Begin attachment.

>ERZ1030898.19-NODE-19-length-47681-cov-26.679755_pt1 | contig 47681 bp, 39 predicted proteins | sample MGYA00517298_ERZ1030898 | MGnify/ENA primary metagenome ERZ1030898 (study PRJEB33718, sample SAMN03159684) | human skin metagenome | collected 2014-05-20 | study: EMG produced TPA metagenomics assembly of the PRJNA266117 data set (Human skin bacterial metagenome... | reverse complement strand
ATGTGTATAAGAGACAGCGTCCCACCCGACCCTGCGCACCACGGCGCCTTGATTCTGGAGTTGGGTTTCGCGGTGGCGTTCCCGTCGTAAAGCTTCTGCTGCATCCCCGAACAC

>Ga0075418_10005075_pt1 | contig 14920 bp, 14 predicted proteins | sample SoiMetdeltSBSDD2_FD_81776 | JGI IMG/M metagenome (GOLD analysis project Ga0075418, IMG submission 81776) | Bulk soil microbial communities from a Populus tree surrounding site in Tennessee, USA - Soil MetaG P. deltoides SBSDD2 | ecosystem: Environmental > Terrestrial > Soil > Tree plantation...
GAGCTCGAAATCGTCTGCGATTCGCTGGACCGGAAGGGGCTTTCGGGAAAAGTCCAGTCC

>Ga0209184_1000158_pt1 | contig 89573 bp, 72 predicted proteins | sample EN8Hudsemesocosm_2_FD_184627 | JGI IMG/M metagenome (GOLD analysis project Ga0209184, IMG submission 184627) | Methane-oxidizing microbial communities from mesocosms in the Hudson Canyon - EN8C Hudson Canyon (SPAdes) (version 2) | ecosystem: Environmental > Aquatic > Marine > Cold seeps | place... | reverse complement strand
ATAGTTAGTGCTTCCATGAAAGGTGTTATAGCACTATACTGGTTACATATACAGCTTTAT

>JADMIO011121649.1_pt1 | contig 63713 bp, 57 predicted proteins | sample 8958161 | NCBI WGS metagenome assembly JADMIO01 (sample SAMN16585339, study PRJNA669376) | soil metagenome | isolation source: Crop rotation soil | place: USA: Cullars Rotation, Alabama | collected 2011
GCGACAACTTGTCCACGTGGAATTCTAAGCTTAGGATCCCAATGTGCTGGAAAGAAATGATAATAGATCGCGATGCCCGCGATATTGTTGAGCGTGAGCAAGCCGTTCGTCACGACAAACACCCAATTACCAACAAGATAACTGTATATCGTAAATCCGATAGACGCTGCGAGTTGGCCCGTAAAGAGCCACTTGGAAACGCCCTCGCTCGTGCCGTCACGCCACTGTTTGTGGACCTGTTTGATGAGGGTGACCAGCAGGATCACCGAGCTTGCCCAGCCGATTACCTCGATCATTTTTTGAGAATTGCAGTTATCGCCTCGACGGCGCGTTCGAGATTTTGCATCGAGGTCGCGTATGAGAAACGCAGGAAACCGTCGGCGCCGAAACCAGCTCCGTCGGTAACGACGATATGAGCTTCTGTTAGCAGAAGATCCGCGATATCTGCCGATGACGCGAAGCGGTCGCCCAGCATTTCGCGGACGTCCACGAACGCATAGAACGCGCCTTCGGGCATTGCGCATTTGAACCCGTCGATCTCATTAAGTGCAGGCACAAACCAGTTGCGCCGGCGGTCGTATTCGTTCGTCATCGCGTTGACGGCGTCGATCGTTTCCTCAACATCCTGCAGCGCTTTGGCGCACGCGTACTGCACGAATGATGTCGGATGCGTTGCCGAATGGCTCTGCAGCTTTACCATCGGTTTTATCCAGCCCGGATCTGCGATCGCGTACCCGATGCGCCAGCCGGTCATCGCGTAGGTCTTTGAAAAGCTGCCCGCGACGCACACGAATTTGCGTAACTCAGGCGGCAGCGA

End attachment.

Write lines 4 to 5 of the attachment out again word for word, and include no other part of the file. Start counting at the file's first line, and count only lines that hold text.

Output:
GAGCTCGAAATCGTCTGCGATTCGCTGGACCGGAAGGGGCTTTCGGGAAAAGTCCAGTCC

>Ga0209184_1000158_pt1 | contig 89573 bp, 72 predicted proteins | sample EN8Hudsemesocosm_2_FD_184627 | JGI IMG/M metagenome (GOLD analysis project Ga0209184, IMG submission 184627) | Methane-oxidizing microbial communities from mesocosms in the Hudson Canyon - EN8C Hudson Canyon (SPAdes) (version 2) | ecosystem: Environmental > Aquatic > Marine > Cold seeps | place... | reverse complement strand